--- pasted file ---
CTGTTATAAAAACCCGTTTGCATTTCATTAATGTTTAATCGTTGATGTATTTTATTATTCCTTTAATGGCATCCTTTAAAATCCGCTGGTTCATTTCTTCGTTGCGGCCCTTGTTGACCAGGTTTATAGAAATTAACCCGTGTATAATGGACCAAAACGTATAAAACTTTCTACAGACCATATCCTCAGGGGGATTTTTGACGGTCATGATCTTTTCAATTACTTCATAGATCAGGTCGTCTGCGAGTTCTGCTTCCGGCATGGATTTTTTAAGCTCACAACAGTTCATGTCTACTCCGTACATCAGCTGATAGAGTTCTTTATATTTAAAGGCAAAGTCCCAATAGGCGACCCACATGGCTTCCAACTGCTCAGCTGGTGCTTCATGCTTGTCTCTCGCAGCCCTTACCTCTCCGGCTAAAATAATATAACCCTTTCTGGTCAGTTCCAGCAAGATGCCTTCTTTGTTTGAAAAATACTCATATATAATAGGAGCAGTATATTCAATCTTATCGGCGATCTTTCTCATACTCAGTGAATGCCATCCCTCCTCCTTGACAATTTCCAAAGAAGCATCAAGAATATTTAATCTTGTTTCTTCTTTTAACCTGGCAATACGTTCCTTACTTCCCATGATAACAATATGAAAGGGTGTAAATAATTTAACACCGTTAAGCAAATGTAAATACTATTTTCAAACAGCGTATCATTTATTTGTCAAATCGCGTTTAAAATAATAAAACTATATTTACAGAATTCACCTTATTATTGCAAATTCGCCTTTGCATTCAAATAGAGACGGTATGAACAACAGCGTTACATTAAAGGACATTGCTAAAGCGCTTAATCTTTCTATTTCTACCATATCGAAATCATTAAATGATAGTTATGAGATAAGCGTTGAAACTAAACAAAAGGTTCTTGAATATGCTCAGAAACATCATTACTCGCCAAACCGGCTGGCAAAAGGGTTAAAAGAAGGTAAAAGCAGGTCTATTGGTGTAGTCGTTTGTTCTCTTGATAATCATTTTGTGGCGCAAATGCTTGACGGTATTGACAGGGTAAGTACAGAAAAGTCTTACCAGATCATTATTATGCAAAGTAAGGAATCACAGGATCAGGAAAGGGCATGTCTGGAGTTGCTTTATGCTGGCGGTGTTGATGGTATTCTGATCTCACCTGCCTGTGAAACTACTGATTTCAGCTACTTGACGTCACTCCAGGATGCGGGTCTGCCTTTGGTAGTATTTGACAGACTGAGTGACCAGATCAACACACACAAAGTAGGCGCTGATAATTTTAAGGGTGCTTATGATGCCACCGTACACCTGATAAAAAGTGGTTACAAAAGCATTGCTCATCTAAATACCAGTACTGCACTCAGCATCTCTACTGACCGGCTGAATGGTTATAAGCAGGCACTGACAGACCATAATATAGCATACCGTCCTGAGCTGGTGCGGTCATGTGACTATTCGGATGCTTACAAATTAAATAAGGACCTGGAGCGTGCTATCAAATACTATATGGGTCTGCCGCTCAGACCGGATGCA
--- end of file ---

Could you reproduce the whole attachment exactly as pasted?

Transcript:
CTGTTATAAAAACCCGTTTGCATTTCATTAATGTTTAATCGTTGATGTATTTTATTATTCCTTTAATGGCATCCTTTAAAATCCGCTGGTTCATTTCTTCGTTGCGGCCCTTGTTGACCAGGTTTATAGAAATTAACCCGTGTATAATGGACCAAAACGTATAAAACTTTCTACAGACCATATCCTCAGGGGGATTTTTGACGGTCATGATCTTTTCAATTACTTCATAGATCAGGTCGTCTGCGAGTTCTGCTTCCGGCATGGATTTTTTAAGCTCACAACAGTTCATGTCTACTCCGTACATCAGCTGATAGAGTTCTTTATATTTAAAGGCAAAGTCCCAATAGGCGACCCACATGGCTTCCAACTGCTCAGCTGGTGCTTCATGCTTGTCTCTCGCAGCCCTTACCTCTCCGGCTAAAATAATATAACCCTTTCTGGTCAGTTCCAGCAAGATGCCTTCTTTGTTTGAAAAATACTCATATATAATAGGAGCAGTATATTCAATCTTATCGGCGATCTTTCTCATACTCAGTGAATGCCATCCCTCCTCCTTGACAATTTCCAAAGAAGCATCAAGAATATTTAATCTTGTTTCTTCTTTTAACCTGGCAATACGTTCCTTACTTCCCATGATAACAATATGAAAGGGTGTAAATAATTTAACACCGTTAAGCAAATGTAAATACTATTTTCAAACAGCGTATCATTTATTTGTCAAATCGCGTTTAAAATAATAAAACTATATTTACAGAATTCACCTTATTATTGCAAATTCGCCTTTGCATTCAAATAGAGACGGTATGAACAACAGCGTTACATTAAAGGACATTGCTAAAGCGCTTAATCTTTCTATTTCTACCATATCGAAATCATTAAATGATAGTTATGAGATAAGCGTTGAAACTAAACAAAAGGTTCTTGAATATGCTCAGAAACATCATTACTCGCCAAACCGGCTGGCAAAAGGGTTAAAAGAAGGTAAAAGCAGGTCTATTGGTGTAGTCGTTTGTTCTCTTGATAATCATTTTGTGGCGCAAATGCTTGACGGTATTGACAGGGTAAGTACAGAAAAGTCTTACCAGATCATTATTATGCAAAGTAAGGAATCACAGGATCAGGAAAGGGCATGTCTGGAGTTGCTTTATGCTGGCGGTGTTGATGGTATTCTGATCTCACCTGCCTGTGAAACTACTGATTTCAGCTACTTGACGTCACTCCAGGATGCGGGTCTGCCTTTGGTAGTATTTGACAGACTGAGTGACCAGATCAACACACACAAAGTAGGCGCTGATAATTTTAAGGGTGCTTATGATGCCACCGTACACCTGATAAAAAGTGGTTACAAAAGCATTGCTCATCTAAATACCAGTACTGCACTCAGCATCTCTACTGACCGGCTGAATGGTTATAAGCAGGCACTGACAGACCATAATATAGCATACCGTCCTGAGCTGGTGCGGTCATGTGACTATTCGGATGCTTACAAATTAAATAAGGACCTGGAGCGTGCTATCAAATACTATATGGGTCTGCCGCTCAGACCGGATGCA